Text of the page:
The Tart Shell

butter 2 1/2tsp, chilled and cubed

sugar 2 tbsp
flour 5 tbsp
egg 1/2, beaten
vanilla essence, a few drops
water 1 tbsp

For the pastry dough, mix the butter, sugar, and sugar till the mixture looks like breadcrumbs. Add the beaten egg, vanilla essence, and water and bring it together. Make a ball, flatten it, and keep in in the fridge wrapped in clingfilm. Chill for an hour. (For the pastry dough, I included more of everything as I was planning to make about 12 tarts). The measurements for the shell(in the magazine) makes four tarts.

Roll out the pastry dough into 1/2 cm thick. Cut out and place them in loose-bottomed tart moulds about 8 inches in diameter. (I used the new dishes that I mentioned in the beginning of my post). Bake blind for 15 minutes at 180*C. Remove the beans, apply egg wash to the inside of the shells and bake for another 5 minutes. Remove and let the tart shells cool.

For the filling, mix the cream, sugar, eggs, and grated raw mangoes. Pour the mixture into the cooled shells and bake in a pre-heated oven at 140*C for 15 minutes. Bring the temperature down to 120 and continue to bake till the filling is set. This could take anything between 20-25 minutes. (Mine was done a little sooner).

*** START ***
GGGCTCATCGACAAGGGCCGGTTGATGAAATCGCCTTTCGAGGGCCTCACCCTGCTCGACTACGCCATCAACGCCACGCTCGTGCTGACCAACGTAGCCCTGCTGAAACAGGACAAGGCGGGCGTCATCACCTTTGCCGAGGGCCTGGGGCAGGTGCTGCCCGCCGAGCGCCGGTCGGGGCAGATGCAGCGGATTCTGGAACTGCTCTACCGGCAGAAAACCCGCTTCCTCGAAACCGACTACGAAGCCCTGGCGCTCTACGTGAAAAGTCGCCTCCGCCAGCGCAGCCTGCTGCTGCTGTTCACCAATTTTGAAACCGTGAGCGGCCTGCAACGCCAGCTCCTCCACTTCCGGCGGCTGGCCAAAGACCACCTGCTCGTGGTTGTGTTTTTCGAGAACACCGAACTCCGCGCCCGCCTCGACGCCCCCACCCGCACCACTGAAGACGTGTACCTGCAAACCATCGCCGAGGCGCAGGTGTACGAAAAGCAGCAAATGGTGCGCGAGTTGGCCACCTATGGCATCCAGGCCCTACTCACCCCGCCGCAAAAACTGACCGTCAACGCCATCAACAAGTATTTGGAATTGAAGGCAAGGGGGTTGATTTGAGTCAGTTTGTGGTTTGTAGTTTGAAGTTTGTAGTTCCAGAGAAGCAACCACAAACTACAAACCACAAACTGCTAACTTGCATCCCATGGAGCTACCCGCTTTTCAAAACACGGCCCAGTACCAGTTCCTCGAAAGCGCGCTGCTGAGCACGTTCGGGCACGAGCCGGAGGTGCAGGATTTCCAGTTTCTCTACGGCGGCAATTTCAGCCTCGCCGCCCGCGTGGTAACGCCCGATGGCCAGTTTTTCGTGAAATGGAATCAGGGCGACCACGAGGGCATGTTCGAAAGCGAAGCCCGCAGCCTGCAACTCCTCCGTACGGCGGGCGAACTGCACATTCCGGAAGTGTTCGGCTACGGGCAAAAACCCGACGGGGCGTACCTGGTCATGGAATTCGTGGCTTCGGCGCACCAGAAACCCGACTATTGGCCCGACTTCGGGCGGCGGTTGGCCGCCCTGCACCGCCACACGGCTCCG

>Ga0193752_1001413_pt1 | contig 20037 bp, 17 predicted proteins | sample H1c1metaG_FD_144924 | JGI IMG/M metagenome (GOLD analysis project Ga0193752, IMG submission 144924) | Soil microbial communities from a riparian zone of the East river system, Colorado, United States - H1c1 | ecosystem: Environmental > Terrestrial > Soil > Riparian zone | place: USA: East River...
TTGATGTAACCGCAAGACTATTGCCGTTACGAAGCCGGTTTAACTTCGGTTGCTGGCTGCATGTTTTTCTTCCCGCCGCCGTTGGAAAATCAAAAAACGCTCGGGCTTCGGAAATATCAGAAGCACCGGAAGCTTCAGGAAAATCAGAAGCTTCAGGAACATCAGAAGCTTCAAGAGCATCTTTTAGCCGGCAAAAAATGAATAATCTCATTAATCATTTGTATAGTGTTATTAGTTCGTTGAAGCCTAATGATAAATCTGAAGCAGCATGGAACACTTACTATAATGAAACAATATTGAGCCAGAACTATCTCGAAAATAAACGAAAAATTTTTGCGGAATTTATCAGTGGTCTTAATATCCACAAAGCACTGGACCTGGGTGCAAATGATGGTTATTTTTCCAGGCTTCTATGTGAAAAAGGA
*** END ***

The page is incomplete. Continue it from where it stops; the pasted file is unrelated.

Chill for a couple of hours before serving. An option here is that you can use a blowtorch to caramelize the top of the tart. We had it cold with some sugar dusting. I have to say that my tarts didn't look as good as the magazine's but the taste? Well, I have no complaints regarding that!:)

Having a mango tree in my front-yard, or any tree for that matter, makes you aware and observant of all the wildlife around you. Although these pictures show only a few of the creatures who love to visit, several birds make it a point to stop by its branches. Bulbuls, sparrows, the oriental magpie robins, the Asian pied starlings and occasionally, the tree kingfisher find a branch to rest before they go back to the business of living!

Happy Monday everyone!!